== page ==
Why we need to talk about mental health
Emma, a member of our advocate panel, shares how Girlguiding helped her through a difficult time in her life. This World Mental Health Day she is calling on us all to talk, listen and help each other out when we’re struggling.
This blog post contains references to eating disorders.
World Mental Health Day is a very happy day for me.
Maybe that sounds strange, but on this day, mental health stigma is slightly lessened. For once, I can say ‘I suffer from mental health conditions’, and I don’t feel quite as frightened of rejection and ridicule. It’s a small change, but it makes me feel safer. It makes me feel happier. I’m planning to make the most of it.
What’s the issue?
In 2016, Girlguiding’s Girls' Attitudes Survey revealed how widespread the issue of mental health is amongst girls and young women. Every year, we give this survey to a diverse range of girls and young women in the UK to find out their opinions on issues affecting their lives. We discovered that 37% of 11-21-year olds have experienced a mental health problem, and on top of this, 75% of girls feel they are ‘not good enough’. This suggests that around three quarters of girls are struggling with their mental wellbeing in some way.
Unfortunately, mental health is a taboo subject in our society. Mental health is scary, so the norm is to avoid talking about it. However, talking about it seems to be both the best prevention and resolution to mental health problems, and so repressing them tends to further damage our mental health. And if so many girls and young women struggle with their mental wellbeing, why is it that they are perceived as ‘not normal’?
Girlguiding was there for me
Girlguiding aims to better the lives of girls and young women, and tackling mental health problems is a crucial part of this. Three years ago, I became so sick from anorexia that my doctors didn’t permit me to move from a chair all day. As I recovered, I was told that I could choose one activity to restart. I said ‘I want to go back to Guides’. Girlguiding’s support was unbelievable.
At Guides, I could be myself, be silly, try new things and have fun. I could finally believe that no one was judging me.
They even allowed me to go camping with them. I remember my leader sitting with me when I had a panic attack about eating. I remember how calm and patient she was, and how she eventually gave me the confidence to eat with her. Part of the reason that I now volunteer for Girlguiding myself is that I feel I owe so much to this amazing organisation. Girlguiding was there for me in a time when very few others were. I can’t express my gratitude towards them.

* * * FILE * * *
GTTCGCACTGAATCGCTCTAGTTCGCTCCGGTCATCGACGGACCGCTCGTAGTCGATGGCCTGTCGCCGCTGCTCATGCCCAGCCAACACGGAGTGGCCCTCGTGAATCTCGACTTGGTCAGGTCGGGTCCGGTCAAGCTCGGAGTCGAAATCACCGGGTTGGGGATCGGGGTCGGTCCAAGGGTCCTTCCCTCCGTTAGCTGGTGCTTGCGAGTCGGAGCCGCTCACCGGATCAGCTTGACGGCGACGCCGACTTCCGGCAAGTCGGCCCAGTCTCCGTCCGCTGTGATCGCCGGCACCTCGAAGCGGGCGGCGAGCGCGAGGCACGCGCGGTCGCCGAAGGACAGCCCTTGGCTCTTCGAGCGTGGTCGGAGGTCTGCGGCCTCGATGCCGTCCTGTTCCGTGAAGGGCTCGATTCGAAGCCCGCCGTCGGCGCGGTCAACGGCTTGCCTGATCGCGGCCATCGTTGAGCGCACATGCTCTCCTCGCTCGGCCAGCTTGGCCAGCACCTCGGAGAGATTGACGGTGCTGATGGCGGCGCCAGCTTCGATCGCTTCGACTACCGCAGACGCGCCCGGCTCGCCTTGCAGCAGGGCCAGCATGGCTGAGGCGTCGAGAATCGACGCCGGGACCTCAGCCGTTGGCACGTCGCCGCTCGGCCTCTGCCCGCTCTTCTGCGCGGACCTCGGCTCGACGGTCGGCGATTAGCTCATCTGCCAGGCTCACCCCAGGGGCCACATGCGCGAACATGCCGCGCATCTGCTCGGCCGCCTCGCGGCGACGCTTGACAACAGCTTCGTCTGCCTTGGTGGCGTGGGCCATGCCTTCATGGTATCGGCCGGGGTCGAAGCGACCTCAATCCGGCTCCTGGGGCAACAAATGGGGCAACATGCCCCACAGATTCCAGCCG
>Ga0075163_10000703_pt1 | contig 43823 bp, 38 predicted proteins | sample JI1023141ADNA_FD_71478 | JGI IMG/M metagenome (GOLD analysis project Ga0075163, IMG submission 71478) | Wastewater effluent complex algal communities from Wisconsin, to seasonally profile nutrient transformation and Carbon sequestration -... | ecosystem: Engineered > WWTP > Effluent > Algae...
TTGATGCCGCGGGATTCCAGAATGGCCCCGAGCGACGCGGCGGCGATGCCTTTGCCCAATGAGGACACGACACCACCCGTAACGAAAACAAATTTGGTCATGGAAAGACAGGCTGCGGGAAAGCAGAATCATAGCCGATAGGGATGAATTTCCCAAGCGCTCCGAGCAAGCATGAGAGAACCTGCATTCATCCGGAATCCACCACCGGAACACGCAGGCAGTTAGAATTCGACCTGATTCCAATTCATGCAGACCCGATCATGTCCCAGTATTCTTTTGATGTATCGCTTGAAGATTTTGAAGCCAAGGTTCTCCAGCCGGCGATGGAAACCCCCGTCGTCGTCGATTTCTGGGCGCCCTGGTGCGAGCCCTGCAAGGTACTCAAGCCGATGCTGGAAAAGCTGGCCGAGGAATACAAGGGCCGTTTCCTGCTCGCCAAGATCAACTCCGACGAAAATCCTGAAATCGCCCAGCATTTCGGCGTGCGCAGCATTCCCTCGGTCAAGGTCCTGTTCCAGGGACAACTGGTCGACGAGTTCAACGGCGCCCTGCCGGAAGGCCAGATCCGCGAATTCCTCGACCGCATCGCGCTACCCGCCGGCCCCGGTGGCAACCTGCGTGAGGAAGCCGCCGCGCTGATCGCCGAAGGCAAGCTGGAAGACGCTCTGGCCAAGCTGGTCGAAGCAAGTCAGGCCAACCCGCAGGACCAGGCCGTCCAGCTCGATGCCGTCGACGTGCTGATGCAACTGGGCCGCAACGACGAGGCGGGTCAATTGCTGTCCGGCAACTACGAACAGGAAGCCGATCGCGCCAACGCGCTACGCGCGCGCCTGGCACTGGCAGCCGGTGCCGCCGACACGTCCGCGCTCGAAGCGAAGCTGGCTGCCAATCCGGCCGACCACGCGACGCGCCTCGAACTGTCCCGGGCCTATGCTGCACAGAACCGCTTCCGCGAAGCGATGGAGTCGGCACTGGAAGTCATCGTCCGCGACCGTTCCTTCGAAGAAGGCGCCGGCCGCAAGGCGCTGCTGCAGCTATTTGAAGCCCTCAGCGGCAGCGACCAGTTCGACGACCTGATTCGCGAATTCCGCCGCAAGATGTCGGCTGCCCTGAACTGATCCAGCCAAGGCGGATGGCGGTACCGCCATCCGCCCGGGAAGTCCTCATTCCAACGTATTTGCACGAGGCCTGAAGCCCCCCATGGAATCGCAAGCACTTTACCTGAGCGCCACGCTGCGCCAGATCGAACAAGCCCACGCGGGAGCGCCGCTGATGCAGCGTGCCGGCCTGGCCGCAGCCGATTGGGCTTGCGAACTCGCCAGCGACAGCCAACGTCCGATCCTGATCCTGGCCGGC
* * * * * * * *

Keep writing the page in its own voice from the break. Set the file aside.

Girlguiding creating change
It’s not just me who Girlguiding support. Every girl in guiding gets the same access that I did to a safe, girls-only space where they can be confident, enjoy themselves and develop their resilience. We also have resources that target bettering mental health. Our Think Resilient badge allows girls to learn skills such as positive thinking, self-calming and recognising their achievements in an exciting and fun way. We also have a system of Peer Education, where 14-25-year old Girlguiding members come to Girlguiding groups to teach girls about issues such as body confidence and mental resilience.
This year, researchers from the universities of Edinburgh and Glasgow found that people who had been members of guiding and scouting have a 15% lower risk of suffering from anxiety and mood disorders. To me, this demonstrates that the Girlguiding approach is working, and I think that it’s time for the rest of society to follow suit.
Thankfully, I truly believe that things are changing. If you compare modern attitudes to mental health to those of 20 or even 10 years ago, it seems clear to me that mental health is more accepted now than ever before. However, Girlguiding’s survey results demonstrate that we still have a long way to go.
We need to keep talking about mental health, better our understanding of it, support those who are struggling, accept our own mental health difficulties and be brave enough to seek help when it is needed.
If we can end our fear of mental health and go out there and talk about it, we can gain the skills we need to look after our own minds. By talking, we give ourselves power over mental health problems. Happy World Mental Health Day.
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